When a team of scientists led by Enrico Fermi produced the world’s first controlled nuclear fission chain reaction in Chicago on Dec. 2, 1942, they marked the start of the atomic age by quietly sipping red wine out of paper cups. For posterity, each scientist signed the straw wrapped around the base of the green bottle of Bertolli Chianti, which, at the time, was one of the world’s most recognizable wines.
A bottle of Bertolli Chianti is also featured in an exhibit at the Smithsonian Museum of National History in Washington. In Food: Transforming the American Table, the wine is included because it was a staple in mid-century “red sauce” restaurants and the drink of choice for college intellectuals and beatniks at a time when few North Americans drank wine outside of those circles.
Bertolli wasn’t the only brand of Chianti to come in its signature fiaschi, round bottles covered in woven baskets, but it was one of the most successful. Produced by a family known for its olive oil and pecorino cheese in the small commune, Castellina in Chianti, Bertolli expanded into the wine business to satisfy the appetites of Italian immigrant communities in North America. The bottles, which withstood damage in transit, were the ideal vessels to transport a taste of home across the Atlantic.
But as Chianti became a mass-market product, its quality suffered. To meet demand, vineyards were overworked and the traditional Sangiovese wine was watered down with nondescript white wine, resulting in a thin and sour-tasting blend. By the 1980s, when Bertolli stopped making Chianti, few were sad to see it go, least of all other winemakers who were already plotting Chianti’s comeback.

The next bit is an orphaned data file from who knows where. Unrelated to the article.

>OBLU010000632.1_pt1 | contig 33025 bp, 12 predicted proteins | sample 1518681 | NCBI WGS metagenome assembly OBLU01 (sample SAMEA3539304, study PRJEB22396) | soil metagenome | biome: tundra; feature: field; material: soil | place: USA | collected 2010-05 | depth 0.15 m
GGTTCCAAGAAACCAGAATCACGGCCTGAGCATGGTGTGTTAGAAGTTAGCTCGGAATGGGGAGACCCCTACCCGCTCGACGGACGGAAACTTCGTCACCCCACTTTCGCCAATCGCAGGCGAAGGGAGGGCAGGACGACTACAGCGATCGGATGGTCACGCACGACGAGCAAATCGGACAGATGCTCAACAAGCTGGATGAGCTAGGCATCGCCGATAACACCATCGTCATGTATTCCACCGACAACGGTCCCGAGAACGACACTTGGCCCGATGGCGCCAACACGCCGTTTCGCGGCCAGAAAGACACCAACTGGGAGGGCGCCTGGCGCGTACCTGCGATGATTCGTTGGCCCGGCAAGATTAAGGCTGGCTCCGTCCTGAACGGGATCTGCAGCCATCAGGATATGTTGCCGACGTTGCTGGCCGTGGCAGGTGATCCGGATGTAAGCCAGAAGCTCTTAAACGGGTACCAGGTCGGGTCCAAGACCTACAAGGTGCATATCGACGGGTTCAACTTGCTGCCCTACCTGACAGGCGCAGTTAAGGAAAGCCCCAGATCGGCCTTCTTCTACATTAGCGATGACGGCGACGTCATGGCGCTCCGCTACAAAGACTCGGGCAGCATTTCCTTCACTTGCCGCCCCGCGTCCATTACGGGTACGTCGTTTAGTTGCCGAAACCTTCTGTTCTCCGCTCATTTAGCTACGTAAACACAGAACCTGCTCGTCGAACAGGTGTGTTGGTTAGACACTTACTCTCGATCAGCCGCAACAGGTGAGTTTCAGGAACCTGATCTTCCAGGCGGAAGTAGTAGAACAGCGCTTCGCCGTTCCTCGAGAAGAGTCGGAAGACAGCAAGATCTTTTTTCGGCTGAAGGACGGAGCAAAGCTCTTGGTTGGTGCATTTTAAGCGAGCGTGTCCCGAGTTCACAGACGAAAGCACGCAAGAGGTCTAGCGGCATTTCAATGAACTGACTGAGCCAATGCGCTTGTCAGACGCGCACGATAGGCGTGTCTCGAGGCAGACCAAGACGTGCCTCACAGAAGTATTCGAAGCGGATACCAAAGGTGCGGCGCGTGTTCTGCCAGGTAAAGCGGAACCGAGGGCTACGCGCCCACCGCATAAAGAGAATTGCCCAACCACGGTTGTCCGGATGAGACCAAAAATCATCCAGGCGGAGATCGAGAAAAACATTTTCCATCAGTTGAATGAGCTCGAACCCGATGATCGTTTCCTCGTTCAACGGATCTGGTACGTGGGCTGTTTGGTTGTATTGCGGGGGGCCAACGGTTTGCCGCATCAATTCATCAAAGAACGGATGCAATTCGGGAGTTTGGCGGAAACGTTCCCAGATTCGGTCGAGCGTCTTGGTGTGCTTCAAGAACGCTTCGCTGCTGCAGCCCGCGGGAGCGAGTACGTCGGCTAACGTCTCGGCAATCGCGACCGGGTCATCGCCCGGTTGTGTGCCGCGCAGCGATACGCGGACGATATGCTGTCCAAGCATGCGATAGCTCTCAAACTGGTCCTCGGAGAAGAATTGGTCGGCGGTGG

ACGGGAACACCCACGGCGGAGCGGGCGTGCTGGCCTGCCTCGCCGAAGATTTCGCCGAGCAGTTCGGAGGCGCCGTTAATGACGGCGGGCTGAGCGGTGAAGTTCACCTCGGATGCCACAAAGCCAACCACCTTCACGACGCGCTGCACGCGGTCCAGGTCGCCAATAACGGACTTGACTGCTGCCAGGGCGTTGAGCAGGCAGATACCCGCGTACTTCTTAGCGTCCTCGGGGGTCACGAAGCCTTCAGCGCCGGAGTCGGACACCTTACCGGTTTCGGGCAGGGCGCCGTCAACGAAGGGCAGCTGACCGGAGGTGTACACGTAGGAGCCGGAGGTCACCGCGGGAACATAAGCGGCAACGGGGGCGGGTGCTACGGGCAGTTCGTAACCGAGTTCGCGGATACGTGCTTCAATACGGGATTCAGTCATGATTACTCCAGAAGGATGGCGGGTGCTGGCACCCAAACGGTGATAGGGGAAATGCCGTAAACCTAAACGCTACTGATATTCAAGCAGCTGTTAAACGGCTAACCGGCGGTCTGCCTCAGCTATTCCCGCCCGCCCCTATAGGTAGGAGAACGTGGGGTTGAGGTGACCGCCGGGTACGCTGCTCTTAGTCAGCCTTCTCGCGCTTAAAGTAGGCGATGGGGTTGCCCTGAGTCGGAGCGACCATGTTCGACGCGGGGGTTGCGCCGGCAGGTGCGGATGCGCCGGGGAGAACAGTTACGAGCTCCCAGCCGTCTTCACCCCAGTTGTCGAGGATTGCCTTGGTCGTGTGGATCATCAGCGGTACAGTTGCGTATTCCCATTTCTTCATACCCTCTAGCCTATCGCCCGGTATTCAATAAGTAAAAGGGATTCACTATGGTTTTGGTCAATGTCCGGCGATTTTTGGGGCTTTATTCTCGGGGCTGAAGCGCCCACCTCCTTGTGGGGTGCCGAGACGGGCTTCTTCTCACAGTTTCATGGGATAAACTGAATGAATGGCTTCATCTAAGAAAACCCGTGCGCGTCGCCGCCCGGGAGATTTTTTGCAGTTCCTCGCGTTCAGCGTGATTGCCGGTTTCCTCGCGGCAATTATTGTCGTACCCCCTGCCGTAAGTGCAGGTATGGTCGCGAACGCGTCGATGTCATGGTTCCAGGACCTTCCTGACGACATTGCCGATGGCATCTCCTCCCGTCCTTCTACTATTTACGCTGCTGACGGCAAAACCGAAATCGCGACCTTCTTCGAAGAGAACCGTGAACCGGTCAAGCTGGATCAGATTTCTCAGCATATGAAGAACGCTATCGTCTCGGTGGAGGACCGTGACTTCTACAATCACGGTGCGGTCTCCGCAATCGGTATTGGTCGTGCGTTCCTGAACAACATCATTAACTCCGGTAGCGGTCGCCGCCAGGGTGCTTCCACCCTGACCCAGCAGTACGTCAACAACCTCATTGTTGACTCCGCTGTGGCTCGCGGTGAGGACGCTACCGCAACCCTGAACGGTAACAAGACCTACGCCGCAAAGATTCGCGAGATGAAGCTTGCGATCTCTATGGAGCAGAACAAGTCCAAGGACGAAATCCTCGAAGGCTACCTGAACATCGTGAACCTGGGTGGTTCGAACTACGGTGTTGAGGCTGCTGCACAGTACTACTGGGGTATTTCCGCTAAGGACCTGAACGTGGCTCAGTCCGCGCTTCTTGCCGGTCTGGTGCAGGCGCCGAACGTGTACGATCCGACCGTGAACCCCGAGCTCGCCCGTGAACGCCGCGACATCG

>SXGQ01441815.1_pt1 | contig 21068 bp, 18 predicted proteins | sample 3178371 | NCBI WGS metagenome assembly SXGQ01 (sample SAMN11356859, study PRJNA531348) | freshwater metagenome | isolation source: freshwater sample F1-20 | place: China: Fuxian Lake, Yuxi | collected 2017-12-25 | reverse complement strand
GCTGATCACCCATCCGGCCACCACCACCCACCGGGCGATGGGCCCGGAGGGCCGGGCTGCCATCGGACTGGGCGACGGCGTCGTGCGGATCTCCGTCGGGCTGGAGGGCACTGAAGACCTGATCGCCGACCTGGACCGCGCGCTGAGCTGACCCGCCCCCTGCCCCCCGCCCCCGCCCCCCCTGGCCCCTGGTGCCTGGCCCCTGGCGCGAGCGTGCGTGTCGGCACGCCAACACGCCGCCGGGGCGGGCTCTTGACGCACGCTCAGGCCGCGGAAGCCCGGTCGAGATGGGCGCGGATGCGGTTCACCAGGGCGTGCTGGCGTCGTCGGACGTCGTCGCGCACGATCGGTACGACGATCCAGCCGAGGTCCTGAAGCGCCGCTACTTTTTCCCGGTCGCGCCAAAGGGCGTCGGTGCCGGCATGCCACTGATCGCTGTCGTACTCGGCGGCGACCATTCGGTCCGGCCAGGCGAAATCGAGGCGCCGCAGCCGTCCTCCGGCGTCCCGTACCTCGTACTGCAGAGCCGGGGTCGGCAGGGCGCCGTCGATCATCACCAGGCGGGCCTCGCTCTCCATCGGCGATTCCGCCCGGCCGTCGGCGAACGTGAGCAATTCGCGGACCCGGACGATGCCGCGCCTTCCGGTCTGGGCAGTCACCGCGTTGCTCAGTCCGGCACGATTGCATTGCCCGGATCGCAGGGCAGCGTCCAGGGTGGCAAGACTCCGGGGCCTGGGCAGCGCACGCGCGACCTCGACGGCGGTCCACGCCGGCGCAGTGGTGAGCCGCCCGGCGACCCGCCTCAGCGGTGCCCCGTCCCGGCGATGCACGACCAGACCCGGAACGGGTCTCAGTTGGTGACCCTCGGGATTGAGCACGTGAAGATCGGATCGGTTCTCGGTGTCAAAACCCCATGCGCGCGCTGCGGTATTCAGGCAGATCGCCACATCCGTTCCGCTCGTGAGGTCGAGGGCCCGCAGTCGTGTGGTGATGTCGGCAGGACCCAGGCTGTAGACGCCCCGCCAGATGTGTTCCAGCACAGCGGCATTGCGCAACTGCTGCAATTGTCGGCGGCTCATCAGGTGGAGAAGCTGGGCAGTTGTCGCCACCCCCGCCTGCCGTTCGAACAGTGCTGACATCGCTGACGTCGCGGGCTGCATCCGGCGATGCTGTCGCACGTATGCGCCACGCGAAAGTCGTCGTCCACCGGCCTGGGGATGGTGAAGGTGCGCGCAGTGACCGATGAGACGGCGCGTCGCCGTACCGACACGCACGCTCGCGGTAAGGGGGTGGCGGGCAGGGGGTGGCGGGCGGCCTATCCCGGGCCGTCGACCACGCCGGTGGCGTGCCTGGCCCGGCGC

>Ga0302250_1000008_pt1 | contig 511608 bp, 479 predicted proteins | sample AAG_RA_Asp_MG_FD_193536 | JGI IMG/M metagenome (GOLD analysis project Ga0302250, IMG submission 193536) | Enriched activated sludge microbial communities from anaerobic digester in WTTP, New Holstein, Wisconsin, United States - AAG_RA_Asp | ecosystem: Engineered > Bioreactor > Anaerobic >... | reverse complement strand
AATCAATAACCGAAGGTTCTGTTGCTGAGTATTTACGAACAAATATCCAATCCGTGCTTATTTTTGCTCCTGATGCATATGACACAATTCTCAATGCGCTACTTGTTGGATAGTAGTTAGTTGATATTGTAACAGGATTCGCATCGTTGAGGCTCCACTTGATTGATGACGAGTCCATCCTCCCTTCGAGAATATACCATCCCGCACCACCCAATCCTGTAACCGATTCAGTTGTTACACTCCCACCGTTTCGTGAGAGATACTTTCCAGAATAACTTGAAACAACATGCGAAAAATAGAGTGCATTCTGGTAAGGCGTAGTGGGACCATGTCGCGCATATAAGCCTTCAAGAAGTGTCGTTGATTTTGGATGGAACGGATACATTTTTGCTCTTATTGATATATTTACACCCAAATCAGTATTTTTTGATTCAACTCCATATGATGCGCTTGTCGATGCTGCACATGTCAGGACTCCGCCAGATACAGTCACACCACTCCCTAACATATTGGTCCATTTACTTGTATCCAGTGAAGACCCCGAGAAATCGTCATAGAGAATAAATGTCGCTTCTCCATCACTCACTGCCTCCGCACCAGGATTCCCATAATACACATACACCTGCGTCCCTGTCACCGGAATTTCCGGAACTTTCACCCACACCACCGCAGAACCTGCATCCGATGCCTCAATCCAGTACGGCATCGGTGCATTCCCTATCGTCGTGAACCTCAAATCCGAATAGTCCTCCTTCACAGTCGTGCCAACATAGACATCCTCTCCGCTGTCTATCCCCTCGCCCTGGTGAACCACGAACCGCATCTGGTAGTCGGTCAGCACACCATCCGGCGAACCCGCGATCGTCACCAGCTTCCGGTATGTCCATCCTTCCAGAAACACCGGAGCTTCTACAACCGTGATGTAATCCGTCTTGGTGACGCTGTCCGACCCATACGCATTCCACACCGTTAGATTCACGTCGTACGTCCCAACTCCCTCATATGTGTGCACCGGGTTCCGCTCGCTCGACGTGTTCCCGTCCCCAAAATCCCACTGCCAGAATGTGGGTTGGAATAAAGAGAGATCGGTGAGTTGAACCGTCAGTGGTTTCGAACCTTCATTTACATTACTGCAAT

One of the better-known characters in this reform movement was Sebastiano Cossia Castiglione, whose father founded Querciabella. “Castiglione converted Querciabella to organic viticulture in 1988, eight years before the Chianti Classico DOCG was even formed,” says Giorgio Fragiacomo, global sales director of the renowned winery. “There was a lot of indiscriminate use of pesticides, herbicides and insecticides back in those days, but he convinced his father and he convinced the workers to stop, because he believed that, fundamentally, it was wrong to poison the land and the people who are working the land.” In 1996, “Chianti Classico” was promoted from a subzone to a separate DOCG, or Denominazione di Origine Controllata e Garantita, the highest wine classification in Italy.
Querciabella is a remarkable winery, especially given that, after its conversion to organics, it went on to establish vegan viticulture and serious biodiversity initiatives. But it’s far from the only winery in the region with a longstanding commitment to sustainability, tight vineyard management and a low-intervention winemaking approach. Badia a Coltibuono also started its conversion to organics in the 1980s and others, such as vegan-friendly Villa Calcinaia, followed suit not long after. More than 30 per cent of Chianti Classico’s wineries are organic today, with many others continuing to convert.
The ethos of the Chianti Classico DOCG is responsible for a regional style that lets the grape tell the story. That tale tends to be one about fresh, bright and perfectly dry juice with tart cherry, herbal and currant notes, all blended in flawless balance.
“I am genuinely obsessed with it,” says Christina Hartigan, wine director of Gooseneck Hospitality in Vancouver, a restaurant group that includes Wildebeest and Bufala. “I always have a spot for Chianti Classico on the list, because it bridges a lot of wine drinkers. It’s got the lightness and elegance and fruitiness that a pinot noir drinker might enjoy but you still have that structure and tannins and that ability to stand up to a bigger meal. So it’s this lovely and interesting wine that pleases a table, even with a range of tastes.”
It’s as though the Chianti reformers anticipated today’s shifting wine tastes three decades in advance. Today’s drinkers are moving away from weighty, woody, fruit- and alcohol-bombs in favour of fresh, food-friendly and youthful wines. The change coincides with a new appreciation for the simplest of Italian dishes such as a perfectly cooked Tuscan artichoke or stale bread turned into a salad by adding fresh tomatoes and a splash of local olive oil.
“It’s not merely humble ingredients,” Querciabella’s Fragiacomo says. “It’s humble ingredients of the utmost quality.”
“It’s all about knowing how to coax it out,” he says, “And we do the same with the grape.”
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